I stumbled across a marriage blog via someone’s commenters the other day. The couple appeared to be relatively well-off financially, young and not together all that long. The post that caught my attention was about the myth of sacrifice in relationships, the idea that couples should be willing to give up or go along for no other reason than it benefiting the other person. They believed that value for the “sacrificing” partner should always be a consideration and the idea that every give and take should have a value to value thing going on.
In theory I agree. If one can’t find an upside for both partners the majority of the time, a relationship isn’t likely to last (although, my parents’ marriage flies in the face of this having lasted fifty+ years wherein neither of them ever really saw value in the give/take they engaged in). But like most theories, this value added relationship thing doesn’t fly when the clear glass window of reality rears. There are times when a partner is called on to “suck it up, buttercup” while the other is largely unaffected or the clear beneficiary.
I used the example of my care-taking years when Will was sick. Ms. ModernWife replied that I made a good point but that she felt that if Will had been a good husband then my “sacrifice” in terms of the toll those years took on me physically and emotionally and in terms of putting my life on hold were his due. I owed him that. At least that’s the way I read her reply. And to me, that negates the value-value thing and makes it a “score-keeping” thing which the site felt was “bad”.
I made a commitment to Will and I honored it despite the personal cost to me (and to Dee – my parenting suffered and she bore the effects). I supposed one could argue that I gained from the situation in terms of gaining perspective and inner strength and all that touchy-feel good about myself psycho-babble. But I would counter with the fact that if I hadn’t possessed much of this before, I’d never have done the things I did. I wouldn’t have had the tools. I’ll admit to having been changed somewhat but not to the idea that it made me a better (or worse) person. It built on what was already there.
But Ms. ModWife has clearly never been put to much of a test in terms of having to do something for someone that didn’t benefit her at all. That, in my mind, is the true test of character. Value for value is fine, but it’s not real life.
The other thing was a post Alicia wrote about a friend who lost her brother to a 12 year battle with cancer. It was a case where the outcome was never in doubt. Doctors never claimed to be able to cure the man, just lengthen his life span. This kind of thing usually exacts a huge toll on the patient and his family/friends. Her friend had expressed exasperation with her sister-in-law (the dying man’s wife) from time to time saying that she was never around. Never took an active role.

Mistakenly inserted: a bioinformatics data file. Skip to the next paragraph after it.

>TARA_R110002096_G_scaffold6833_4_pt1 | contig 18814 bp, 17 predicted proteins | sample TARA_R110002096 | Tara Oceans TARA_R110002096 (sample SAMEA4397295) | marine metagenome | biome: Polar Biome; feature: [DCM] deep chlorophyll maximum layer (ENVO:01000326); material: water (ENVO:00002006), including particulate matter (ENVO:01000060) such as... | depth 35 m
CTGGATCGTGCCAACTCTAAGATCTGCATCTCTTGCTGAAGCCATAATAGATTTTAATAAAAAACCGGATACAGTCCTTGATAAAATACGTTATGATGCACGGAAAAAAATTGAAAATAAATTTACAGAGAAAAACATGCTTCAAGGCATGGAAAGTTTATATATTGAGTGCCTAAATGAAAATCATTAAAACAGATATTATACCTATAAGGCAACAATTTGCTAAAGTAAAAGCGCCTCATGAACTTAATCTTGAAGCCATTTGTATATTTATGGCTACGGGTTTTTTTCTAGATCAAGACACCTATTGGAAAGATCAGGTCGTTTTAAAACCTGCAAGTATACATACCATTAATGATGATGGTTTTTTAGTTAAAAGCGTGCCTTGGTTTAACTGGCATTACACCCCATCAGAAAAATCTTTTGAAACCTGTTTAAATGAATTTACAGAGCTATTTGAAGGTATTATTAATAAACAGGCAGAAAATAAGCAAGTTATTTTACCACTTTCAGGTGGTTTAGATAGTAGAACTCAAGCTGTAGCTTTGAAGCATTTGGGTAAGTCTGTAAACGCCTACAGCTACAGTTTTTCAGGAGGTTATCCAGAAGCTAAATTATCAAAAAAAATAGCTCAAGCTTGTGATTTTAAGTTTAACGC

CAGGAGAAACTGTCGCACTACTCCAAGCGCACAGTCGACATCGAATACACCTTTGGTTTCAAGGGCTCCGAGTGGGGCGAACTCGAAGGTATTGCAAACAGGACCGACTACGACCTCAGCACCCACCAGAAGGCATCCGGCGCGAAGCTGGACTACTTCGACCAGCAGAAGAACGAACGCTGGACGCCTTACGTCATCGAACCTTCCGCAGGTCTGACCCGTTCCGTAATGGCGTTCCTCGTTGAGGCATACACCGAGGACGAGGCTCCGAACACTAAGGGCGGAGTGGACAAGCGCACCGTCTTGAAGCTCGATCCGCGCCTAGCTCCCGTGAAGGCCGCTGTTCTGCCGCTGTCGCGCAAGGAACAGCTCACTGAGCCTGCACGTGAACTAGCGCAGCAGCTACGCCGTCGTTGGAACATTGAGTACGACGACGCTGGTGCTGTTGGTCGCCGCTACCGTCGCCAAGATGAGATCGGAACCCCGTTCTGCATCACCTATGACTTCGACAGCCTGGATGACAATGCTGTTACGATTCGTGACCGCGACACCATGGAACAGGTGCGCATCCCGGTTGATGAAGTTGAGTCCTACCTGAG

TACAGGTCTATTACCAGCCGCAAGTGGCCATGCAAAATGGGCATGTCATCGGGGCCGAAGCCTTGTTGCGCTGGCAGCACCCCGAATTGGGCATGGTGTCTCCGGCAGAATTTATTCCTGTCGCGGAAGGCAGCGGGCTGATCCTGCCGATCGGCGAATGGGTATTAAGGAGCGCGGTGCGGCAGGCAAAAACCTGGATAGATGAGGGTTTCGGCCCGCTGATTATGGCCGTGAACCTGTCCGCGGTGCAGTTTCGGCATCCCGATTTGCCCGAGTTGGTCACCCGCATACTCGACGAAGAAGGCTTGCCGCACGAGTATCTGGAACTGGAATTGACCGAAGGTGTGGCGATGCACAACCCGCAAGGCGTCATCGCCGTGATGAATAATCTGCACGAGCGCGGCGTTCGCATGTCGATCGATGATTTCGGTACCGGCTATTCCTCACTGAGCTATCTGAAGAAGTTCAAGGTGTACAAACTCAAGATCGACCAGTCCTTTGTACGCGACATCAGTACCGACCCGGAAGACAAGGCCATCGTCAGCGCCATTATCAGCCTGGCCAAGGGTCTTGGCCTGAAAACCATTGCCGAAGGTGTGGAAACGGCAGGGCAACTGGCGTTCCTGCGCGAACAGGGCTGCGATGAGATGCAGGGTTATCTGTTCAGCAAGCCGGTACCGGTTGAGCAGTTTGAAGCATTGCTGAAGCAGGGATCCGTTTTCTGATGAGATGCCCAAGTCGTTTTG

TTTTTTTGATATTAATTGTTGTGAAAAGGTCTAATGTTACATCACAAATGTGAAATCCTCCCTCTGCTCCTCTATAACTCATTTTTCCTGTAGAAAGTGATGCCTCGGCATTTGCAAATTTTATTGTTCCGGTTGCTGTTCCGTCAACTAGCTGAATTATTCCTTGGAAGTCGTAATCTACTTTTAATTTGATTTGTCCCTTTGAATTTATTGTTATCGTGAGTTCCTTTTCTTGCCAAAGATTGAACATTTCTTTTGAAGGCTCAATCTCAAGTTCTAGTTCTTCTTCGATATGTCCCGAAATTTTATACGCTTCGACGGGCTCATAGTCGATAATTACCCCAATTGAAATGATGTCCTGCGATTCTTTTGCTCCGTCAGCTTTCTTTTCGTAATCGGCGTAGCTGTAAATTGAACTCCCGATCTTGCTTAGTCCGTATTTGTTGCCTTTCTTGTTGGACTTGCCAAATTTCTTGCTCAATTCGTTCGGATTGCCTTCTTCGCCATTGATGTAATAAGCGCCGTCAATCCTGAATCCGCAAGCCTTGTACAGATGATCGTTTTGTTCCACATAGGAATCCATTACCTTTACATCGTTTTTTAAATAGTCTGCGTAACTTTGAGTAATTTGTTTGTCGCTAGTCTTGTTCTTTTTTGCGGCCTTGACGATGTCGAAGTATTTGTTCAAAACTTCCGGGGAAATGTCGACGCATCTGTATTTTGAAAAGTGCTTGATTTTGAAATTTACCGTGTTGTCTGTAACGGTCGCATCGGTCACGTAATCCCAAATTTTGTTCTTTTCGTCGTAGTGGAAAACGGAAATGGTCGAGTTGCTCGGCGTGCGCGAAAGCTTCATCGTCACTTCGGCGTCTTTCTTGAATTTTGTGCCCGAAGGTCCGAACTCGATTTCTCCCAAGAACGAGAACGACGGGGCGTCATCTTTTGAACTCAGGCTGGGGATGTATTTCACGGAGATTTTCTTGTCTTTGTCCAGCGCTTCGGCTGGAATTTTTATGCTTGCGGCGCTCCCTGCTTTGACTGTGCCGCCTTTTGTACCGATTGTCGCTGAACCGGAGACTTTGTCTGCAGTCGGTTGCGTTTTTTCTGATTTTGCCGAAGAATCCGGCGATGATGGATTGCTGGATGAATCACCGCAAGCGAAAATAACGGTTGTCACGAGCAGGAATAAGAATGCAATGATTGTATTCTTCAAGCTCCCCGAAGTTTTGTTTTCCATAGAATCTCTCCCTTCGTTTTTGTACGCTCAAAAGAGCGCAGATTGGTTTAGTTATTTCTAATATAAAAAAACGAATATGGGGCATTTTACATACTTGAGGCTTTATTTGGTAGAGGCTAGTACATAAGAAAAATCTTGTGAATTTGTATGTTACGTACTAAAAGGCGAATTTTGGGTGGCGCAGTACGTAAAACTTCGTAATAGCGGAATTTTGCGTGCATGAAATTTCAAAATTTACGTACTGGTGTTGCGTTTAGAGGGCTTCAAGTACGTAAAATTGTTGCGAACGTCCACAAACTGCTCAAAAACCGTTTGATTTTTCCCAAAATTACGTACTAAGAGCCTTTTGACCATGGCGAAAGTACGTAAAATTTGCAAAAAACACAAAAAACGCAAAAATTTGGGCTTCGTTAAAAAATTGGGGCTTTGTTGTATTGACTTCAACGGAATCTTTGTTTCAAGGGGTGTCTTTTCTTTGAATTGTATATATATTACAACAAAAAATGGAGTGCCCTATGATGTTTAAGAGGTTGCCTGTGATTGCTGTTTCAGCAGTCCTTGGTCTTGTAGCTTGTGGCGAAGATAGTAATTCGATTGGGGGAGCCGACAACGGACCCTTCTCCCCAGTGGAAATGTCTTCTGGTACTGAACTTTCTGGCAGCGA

It reminded me of an incident that took place the summer before Will died. He was in the nursing home still. He was completely blind. Bed-ridden for the most part. Couldn’t speak. His movements were spastic and involuntary. I really haven’t any idea of what, if anything, he could hear or comprehend. Just going from the autopsy results I got the next spring, I would say if he heard people at all – he wasn’t able to make sense of what was being said.
I was taking classes all that summer, getting ready to start my thesis paper. In the morning I still took Dee to daycare for half a day because she needed to stick to a schedule she knew and she needed the interaction. It was also one of those instances where I chose Will over Dee in terms of my time. During the school year when I taught, Will often lost out to Dee. Her needs trumped. But that summer was going to be his last, I knew that, and so I opted to pawn Dee off and spend as much time as I could with him.
I would drop Dee off about 7:30 and drive across town and out to the bedroom community where his nursing home was located.* I would feed Will breakfast and get him set up in a nice spot for the morning, go home to work on school work or get whatever yard/house work I needed to out of the way and then drive the 30 minutes back to the home to feed him lunch. I did this every day except for the days I was in class.
There was a pastor from a local church who came into the home to visit people and run little programs. I later found out that he’d baptized Will at the insistence of my MIL despite the fact that Will was adamant about his lack of interest in such a thing before he became ill.
“Will’s accepted Jesus as his personal Savior, ” is what MIL told the hospice chaplain months later.
“When the hell did he do that?” was my reply before I assured the chaplain that Will had no real interest in organized religion and that anyway his last religious act had been to learn the Hail Mary and insist on wearing a medal of the Holy Mother with Infant.** I got quite a bit of satisfaction out the pained look her son’s interest in Catholicism gave MIL.
Anyway, the pastor was there at lunch, and I saw him often before the day he walked over and asked if I was Will’s physical therapist.
“I see you here all the time with him,” he said. “You are so good with him. Are you his therapist?”
“His physical therapist.”